What happens to us isn’t the problem; how we react is

Tuesday May 15 2018

Ms Terry  Ramadhani is a senior manager in the

Ms Terry  Ramadhani is a senior manager in the Human Resources Department, East Africa Aga Khan University 

By Terry Ramadhani

Whilst on my mini-hiatus, I took time to focus on various initiatives that I ordinarily do not have enough hours in the day to accomplish. I also took time to catch up with my fun activities such as digital media samplings, to hours on end reading various feeds, some infuriating and others cracking my ribs, all in good fun. Yes, I am admitting with no coercion, that from time to time I post items on my social media platforms, and it on occasion it could be liberally. It so happened that some particular weekend for reasons that I shall keep to myself, I shared numerous items with tag lines, emojis or emoticons and all the rest of the elaborate detail that comes with digital engagements of our day. Of course I was pleased and excited at the comments that some of my posts elicited, but no response caught my attention as a comment made by one of my close friends during a totally unplanned meet up a few days ago.

So, we bumped into each other at a social engagement and after the pleasantries and catch up banter we sat down to delightful mugs of coffee, hot chocolate and such…wink wink, anyway, so my friend then animatedly commented, “I thought you had moved to another town a few weeks ago!” Of course this statement was a bit of a shocker for me as it was incorrect and really coming out of the blue. I enquired to know how he had reached that conclusion, and alas to my surprise he responded that he had formed that view some weeks back from the avalanche of images I had shared on social media one afternoon! My eyes almost popped out!

Now, I have to make a distinct clarification here and say that all the images that I shared were of myself and none of them had a tag line that went anything like ‘excited at the next phase’ or ‘heart pumping madly about the new city’ or ‘so long my love’ you get the drift…

How my friend considered this to have been my ‘situation’ at the time of my postings was quite intriguing and mind-boggling.

But, it did get me thinking that we have so much power over how we make meaning of the events that we interact with each minute of each day, and that power is so great that it diminishes the importance of what the event actually is. It may very well be that events have happened to you that have not been pleasant at all and most likely one bad one after another, as is often the case when one is on a rough patch, but how you navigate those deeply depressing and difficult moments will be heavily dependent on the lens you choose to wear!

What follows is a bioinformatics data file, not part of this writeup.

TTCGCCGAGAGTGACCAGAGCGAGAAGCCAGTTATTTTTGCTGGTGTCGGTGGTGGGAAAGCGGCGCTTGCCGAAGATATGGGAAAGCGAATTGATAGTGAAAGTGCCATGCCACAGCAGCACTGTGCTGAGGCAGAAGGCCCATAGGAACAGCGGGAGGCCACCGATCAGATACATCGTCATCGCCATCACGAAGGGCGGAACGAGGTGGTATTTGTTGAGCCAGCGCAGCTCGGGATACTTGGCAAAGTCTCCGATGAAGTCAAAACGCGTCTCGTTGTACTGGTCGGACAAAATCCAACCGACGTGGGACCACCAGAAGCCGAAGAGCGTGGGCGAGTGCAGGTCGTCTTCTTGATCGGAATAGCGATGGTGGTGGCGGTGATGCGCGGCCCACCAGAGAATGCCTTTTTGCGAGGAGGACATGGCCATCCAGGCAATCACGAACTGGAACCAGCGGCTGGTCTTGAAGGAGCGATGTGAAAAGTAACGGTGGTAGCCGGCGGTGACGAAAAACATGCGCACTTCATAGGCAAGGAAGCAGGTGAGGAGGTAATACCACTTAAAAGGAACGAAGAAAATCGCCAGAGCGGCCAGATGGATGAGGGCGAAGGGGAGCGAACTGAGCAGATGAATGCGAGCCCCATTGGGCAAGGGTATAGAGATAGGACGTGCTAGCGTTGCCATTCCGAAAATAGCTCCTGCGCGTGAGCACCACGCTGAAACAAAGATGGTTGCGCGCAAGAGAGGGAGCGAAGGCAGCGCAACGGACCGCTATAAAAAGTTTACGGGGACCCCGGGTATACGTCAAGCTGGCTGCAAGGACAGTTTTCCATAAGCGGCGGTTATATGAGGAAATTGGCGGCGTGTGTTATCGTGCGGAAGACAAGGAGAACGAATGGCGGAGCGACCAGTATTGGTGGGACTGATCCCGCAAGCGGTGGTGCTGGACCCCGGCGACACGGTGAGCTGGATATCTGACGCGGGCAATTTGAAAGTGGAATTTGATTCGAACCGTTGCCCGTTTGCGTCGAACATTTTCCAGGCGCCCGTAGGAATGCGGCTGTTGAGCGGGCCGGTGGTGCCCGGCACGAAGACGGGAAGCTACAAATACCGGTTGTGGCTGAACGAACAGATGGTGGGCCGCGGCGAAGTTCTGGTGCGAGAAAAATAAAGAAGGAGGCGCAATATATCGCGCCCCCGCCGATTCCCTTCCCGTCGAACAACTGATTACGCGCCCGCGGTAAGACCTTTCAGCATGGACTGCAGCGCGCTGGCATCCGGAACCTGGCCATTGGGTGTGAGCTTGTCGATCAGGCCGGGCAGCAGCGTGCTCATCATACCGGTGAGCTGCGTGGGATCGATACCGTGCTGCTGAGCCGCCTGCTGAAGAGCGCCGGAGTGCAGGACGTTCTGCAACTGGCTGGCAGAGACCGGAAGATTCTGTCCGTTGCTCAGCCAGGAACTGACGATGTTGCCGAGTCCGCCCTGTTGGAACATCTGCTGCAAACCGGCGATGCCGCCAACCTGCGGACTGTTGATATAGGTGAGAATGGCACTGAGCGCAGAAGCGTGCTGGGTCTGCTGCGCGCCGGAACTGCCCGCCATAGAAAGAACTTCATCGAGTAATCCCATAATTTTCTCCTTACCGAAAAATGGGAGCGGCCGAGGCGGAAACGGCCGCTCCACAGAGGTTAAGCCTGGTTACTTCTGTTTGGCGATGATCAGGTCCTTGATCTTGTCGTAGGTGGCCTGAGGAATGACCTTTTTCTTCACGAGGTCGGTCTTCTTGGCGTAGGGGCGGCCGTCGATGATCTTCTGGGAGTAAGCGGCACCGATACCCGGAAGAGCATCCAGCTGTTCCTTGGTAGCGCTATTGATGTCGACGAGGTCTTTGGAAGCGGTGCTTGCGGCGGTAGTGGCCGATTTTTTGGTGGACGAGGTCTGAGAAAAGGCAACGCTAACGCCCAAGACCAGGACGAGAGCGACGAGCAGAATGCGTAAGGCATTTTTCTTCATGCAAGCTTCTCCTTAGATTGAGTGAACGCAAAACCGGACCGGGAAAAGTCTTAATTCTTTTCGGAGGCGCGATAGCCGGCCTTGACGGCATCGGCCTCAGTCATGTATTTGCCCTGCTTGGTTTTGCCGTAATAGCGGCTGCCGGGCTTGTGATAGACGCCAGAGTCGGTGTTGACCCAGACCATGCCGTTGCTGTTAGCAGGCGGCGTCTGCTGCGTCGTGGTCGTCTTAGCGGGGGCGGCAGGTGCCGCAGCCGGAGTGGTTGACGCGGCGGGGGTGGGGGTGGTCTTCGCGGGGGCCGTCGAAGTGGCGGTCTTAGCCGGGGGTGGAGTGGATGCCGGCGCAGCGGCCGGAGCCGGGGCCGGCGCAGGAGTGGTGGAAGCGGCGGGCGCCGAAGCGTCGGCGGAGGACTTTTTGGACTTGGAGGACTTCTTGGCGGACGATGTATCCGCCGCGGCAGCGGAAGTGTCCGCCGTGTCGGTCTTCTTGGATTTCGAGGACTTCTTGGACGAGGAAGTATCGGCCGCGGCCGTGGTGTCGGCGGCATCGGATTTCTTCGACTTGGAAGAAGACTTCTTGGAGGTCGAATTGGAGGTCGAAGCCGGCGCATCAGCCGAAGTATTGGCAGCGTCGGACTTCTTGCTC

We all want life to be a certain way, with favourable conditions and dizzily happy moments, but life does not always cooperate. Even when we find we are having a great run for a while, things change, especially, just as we desperately want to hold on tight to how things are. Many times our reaction is characterised by lashing out and blaming others or ourselves. We feel victimized, ill-treated and we may give up all together and resign. In other cases, we become aggressive and yet other times we will seek solace in drink or food. Truth be told though, if we are truly honest with ourselves, none of these reactions help.

What if we choose to respond differently? What if we choose the lens that allows us to focus on a more positive approach? What if we were to pause right now, focus on being quiet, bring into mind a situation in our lives where things are not going as we expect or would like them to go, and if we could dig deep and tap into our deepest wisdom, how would we respond to the situation?

Will responding with wisdom solve the problem all the time? Possibly not, but what it will do, is offer us the best opportunity to come up with the best solution, be it long term, mid or short term to the problems we encounter.

Dr Carol Dweck, when she coined the growth mindset phrase taught us over 30 years ago that when we believed we could do better, then we put in the extra time and effort that led to higher achievement.

Responding in positive ways to our circumstances demonstrates our progress from a fixed mindset to a growth mindset.

It really all start in our minds. How might you respond with presence when you next find that life is not cooperating and things aren’t as you had wished or hoped?